I’ve wished that could be part of American discourse for many years. In addition to added plurality, it eliminates the need for run-off elections (when 1-candidate-only balloting doesn’t result in a majority-chosen candidate).

    the American system has become too polarized

    Indeed. Bipolar is, in practice, the only game in town.



    Thank you for that awesome summary. I aced poly sci, but it was very America-centric, as are most Americans, blissfully ignorant and non-caring of what works well in the rest of the world.

    You aced poly sci and so you are qualified to speak for all of us blissfully ignorant Americans on Memorial Day are you?  Thanks so much!  I am somehow reminded of the Japanese fleet commanders who assumed Americans were morally weak and had no spine for war. Holy shit….they were wrong as they watched wave after wave of almost suicidal US pilots attack their fleet in the Battle Off Samar.  That battle is quite a study.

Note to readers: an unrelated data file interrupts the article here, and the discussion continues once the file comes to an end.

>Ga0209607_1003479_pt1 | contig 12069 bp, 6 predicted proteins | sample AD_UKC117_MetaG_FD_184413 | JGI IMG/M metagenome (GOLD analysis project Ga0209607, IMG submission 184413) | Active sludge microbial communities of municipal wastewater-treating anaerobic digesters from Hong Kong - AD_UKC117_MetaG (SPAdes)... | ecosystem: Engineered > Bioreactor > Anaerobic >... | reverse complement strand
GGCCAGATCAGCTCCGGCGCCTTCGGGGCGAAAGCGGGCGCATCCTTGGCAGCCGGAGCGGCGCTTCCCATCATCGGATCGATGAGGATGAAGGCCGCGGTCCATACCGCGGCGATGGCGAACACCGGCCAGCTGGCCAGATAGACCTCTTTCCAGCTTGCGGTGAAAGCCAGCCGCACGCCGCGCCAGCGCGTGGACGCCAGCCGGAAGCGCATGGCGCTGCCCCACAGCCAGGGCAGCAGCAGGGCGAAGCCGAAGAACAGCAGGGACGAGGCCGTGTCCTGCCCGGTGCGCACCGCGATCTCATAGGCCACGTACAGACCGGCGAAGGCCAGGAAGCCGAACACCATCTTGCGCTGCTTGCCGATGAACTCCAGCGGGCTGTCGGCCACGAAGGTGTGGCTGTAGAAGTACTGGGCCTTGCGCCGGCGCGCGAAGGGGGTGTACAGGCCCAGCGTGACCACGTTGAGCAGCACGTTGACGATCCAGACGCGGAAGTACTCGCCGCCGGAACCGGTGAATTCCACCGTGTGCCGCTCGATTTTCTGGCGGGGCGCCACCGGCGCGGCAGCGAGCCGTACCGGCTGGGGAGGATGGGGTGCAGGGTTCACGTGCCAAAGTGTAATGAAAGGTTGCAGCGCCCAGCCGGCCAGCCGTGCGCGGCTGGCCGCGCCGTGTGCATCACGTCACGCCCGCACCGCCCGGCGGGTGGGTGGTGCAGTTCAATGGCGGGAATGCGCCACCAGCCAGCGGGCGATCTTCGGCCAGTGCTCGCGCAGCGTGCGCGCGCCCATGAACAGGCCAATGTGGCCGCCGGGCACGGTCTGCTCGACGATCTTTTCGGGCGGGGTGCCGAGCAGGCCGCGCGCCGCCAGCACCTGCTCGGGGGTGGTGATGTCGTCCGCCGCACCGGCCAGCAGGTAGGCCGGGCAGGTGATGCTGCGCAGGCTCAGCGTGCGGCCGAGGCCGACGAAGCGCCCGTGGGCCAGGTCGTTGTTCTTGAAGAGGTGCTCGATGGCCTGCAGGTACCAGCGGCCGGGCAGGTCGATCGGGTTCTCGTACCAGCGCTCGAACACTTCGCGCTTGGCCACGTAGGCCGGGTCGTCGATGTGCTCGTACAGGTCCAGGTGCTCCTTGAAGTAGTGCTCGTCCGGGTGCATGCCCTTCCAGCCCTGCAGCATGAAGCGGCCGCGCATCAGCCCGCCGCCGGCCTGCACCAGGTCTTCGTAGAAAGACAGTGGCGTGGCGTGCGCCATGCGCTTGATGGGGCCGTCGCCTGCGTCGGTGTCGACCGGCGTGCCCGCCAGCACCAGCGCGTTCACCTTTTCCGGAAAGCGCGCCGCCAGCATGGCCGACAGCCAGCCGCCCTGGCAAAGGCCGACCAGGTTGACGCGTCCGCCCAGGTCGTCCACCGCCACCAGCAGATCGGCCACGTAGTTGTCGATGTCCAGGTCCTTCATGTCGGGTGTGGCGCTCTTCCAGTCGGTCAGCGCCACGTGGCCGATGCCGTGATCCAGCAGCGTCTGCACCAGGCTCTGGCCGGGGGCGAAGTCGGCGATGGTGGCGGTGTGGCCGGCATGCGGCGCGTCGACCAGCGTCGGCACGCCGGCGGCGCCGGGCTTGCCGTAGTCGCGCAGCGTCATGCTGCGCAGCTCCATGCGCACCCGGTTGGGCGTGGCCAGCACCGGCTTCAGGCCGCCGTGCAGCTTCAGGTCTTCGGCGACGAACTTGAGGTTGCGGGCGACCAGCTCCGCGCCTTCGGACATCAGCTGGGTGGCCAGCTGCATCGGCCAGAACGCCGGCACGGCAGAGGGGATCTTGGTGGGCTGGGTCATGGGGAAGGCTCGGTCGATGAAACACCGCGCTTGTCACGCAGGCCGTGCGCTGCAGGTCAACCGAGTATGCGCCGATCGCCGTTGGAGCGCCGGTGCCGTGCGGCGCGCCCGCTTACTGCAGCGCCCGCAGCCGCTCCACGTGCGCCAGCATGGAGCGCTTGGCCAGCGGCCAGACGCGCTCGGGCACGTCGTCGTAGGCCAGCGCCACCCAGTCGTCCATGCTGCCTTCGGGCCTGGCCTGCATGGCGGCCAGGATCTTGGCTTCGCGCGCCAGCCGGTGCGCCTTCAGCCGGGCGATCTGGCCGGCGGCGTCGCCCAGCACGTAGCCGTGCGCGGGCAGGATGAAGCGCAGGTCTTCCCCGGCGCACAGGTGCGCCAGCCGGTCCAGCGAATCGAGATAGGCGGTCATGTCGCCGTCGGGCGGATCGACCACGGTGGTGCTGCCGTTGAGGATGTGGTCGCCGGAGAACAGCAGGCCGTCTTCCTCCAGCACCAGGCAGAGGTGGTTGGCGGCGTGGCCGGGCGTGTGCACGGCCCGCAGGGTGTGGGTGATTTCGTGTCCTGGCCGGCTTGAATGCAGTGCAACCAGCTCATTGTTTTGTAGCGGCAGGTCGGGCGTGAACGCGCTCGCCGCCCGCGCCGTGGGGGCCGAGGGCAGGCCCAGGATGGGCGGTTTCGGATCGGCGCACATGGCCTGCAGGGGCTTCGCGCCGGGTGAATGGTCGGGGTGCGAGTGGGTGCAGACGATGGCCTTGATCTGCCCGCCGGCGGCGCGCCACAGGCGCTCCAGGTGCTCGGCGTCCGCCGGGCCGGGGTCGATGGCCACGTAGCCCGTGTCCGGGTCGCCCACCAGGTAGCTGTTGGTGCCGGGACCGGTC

You may want to take a minute today and think about all the billions of dollars and all the thousands of ignorant Americans sons who laid down their lives so that our  incredibly enlightened Western European friends can freely voice their incredibly intelligent opinions about the shortcomings of the United States.

    • This reply was modified 1 year ago by  _Robert_.


    @robert, it would be just as meaningful, impactful, and personal if you just wrote an emotionalized retort like “You just hate America, don’t you?!”.

    I am reminded of Bush’s cliche “just stay the course” during one of our most horrific mistakes of foreign policy by war ever made. As if American self-examination was an evil.

    Perhaps you are proving my point?